Isaiah 56:2
Blessed is the man that does this, and the son of man that lays hold on it; that keeps the sabbath from polluting it, and keeps his hand from doing any evil.
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EXPOSITORY (ENGLISH BIBLE)
(2) That keepeth the sabbath from polluting it . . .—It lies in the nature of the case that a devout king like Hezekiah would be an observer of the Sabbath. It is almost certain that the counsellors of the young Manasseh (probably the Shebna party), abandoning the religion of Israel in other things, would also disregard this. I take the prophet’s teaching accordingly as directed against that evil. He utters his beatitude for those who are faithful to the régime of Hezekiah’s reign, even though their alien birth or their condition as eunuchs seemed to exclude them from the polity of Israel (Deuteronomy 23:1-8).

Isaiah 56:2. Blessed is the man — Any, or every man, not only Jews but Gentiles, or strangers, as it is explained in the following verses. That doeth this — That practiseth the judgment and justice, or the righteousness, mentioned Isaiah 56:1. That layeth hold on it — Or, that holdeth it fast, as יחזיק בה may be rendered; that is, resolute and constant in so doing; that not only begins well, but perseveres in well-doing: that keepeth the sabbath from polluting it — That doth not profane or defile the sabbath, either by forbidden practices, or by the neglect of commanded duties. The sabbath seems to be here put, as sacrifice is elsewhere, for the whole worship of God. And keepeth his hand from doing any evil — That conscientiously abstains from all evil and immoral works.56:1,2 The Lord tells us what are his expectations of duty from us. Be honest and just in all dealings. Also strictly observe the sabbath day. To have the blessing of God upon employments all the week, make conscience of keeping the sabbath holy. Have nothing to do with sin. Blessed is the man that keeps his hand from all things displeasing to God and hurtful to his own soul. Those who, through the Spirit, wait for the hope of righteousness by faith, will be found walking in ways of holy obedience.Blessed is the man - Hebrew, 'The blessings of the man' (see Psalm 1:1). The sense is, 'happy is the man.' The word here rendered 'man' (אנושׁ 'ĕnôsh) usually denotes a man in humble life or in a subordinate rank, in contradistinction from אישׁ 'ı̂ysh, a man in elevated rank. As the object of the prophet here is particularly to say, that the 'stranger' and the 'eunuch' would be admitted to these privileges, it is possible that he designedly used a word denoting one in bumble life. The particular blessing to which he refers is specified in Isaiah 56:7-8.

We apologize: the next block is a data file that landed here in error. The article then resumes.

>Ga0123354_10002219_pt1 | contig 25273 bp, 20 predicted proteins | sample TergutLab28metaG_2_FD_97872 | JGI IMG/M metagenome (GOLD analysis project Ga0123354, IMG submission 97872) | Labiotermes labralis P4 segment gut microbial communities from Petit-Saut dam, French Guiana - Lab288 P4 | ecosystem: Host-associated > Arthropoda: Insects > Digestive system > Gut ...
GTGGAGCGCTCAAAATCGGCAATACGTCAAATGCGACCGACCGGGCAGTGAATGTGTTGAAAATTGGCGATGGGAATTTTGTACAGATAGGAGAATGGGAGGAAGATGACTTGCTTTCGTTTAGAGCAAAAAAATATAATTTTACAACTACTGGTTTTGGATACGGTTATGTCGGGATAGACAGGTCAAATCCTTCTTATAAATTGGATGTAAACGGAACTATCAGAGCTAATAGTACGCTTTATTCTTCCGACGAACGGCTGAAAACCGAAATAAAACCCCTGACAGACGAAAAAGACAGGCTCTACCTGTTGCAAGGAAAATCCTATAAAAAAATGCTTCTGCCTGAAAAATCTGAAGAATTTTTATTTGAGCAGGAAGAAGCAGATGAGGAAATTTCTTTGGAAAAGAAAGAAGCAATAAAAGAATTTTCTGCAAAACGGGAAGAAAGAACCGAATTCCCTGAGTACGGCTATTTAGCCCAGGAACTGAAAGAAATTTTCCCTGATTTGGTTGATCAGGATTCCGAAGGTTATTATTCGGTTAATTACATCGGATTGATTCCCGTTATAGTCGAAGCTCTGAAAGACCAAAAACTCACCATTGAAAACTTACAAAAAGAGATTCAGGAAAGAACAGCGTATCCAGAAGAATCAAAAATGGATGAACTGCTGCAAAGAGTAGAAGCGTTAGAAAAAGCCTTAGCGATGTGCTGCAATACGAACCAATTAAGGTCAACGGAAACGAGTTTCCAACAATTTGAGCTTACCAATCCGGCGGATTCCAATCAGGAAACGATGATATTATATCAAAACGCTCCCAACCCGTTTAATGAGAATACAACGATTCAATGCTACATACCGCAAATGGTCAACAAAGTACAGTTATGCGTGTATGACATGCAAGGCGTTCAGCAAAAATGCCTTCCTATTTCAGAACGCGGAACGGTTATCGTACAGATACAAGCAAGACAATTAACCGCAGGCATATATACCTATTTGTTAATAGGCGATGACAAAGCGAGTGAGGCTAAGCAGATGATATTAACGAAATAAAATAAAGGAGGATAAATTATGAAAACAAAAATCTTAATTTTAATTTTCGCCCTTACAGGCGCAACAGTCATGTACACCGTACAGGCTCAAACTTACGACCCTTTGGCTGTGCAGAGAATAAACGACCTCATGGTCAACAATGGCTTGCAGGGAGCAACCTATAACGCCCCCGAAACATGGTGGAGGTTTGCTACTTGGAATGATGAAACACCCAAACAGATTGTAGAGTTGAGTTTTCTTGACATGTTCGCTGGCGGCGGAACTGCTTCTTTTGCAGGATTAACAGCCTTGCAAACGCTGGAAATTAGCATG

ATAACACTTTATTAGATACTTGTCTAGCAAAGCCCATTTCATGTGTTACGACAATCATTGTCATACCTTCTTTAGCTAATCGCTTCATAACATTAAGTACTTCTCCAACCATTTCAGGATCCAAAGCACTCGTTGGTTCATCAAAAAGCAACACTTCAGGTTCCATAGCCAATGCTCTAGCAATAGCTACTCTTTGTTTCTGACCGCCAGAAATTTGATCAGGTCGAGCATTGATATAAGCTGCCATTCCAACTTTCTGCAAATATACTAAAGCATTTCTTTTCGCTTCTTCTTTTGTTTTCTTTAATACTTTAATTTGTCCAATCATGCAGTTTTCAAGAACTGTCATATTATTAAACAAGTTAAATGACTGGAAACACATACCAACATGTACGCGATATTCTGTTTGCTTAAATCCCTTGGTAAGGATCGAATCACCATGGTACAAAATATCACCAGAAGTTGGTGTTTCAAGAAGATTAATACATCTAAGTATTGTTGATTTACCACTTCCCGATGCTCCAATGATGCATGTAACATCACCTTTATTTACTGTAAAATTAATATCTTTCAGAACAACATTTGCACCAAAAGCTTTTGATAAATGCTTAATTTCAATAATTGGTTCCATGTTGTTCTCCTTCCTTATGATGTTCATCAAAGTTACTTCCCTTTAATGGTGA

That doeth this - That is, this which the prophet soon specifies - keeping the Sabbath, and abstaining from evil.

And the son of man - Another form of expression denoting man.

That layeth hold on it - Hebrew, 'Binds himself fast to it;' or seizes upon it with strength. That is, he adheres firmly to the purpose, as a man seizes upon a thing with an intention not to let it go.

That keepeth the Sabbath from polluting it - Who sacredly observes the day of holy rest which God has appointed. The Sabbath was one of the special rites of the Jewish religion, and one of the most important of their institutions. Its observance entered essentially into the idea of their worship, and was designed to be the standing memorial or sign between God and the Jewish nation Exodus 31:13-17. At home, in their own nation, it kept up the constant sense of religion; abroad, when they traveled among strangers, it would serve to remind all of the special nature of their institutions, and be the public evidence that they were the worshippers of Yahweh. Hence, as this served to distinguish them from other people, it comes to be used here to signify the observance of the rites which pertained to the public worship of God; and evidently includes whatever was to be perpetual and unchanging in the public worship of the Creator. It is remarkable that the prophet does not pronounce a blessing on him who came to bloody altars with sacrifices, or him who burned incense, or him who conformed to the unique rites of the Jewish religion. These rites were to pass away, and the obligation to observe them was to cease; and in this indirect manner the sacred writer has given an intimation that there would be blessings on those who did not observe those rites, and that the period would arrive when the divine favor and mercy would descend on people in a different channel. In regard to the importance of the Sabbath, see the note at the close of Isaiah 58:1-14.

And keepeth his hand ... - That is, is an upright, holy, honest man. He not only worships God and keeps the Sabbath, but he is upright in the discharge of all the duties which he owes to his fellow-men. These two specifications are evidently designed to include all the influences of religion - the proper service and worship of God, and an upright and holy life. Never in fact are they separated, and the religion of the Bible was designed to secure the one as much as the other.

2. (Lu 12:43).

the man—Hebrew, enosh, "a man in humble life," in contradistinction to Hebrew, ish, "one of high rank." Even the humblest, as "the stranger" and "the eunuch" (Isa 56:4, 6), are admissible to these privileges.

this … it—what follows: "keeping the Sabbath," &c. (Isa 58:13, 14; Eze 20:12). A proof that the Sabbath, in the spirit of its obligation, was to be binding under the Gospel (Isa 66:23). That gospel times are referred to is plain, from the blessing not being pronounced on the man who observed the sacrificial ritual of the Jewish law.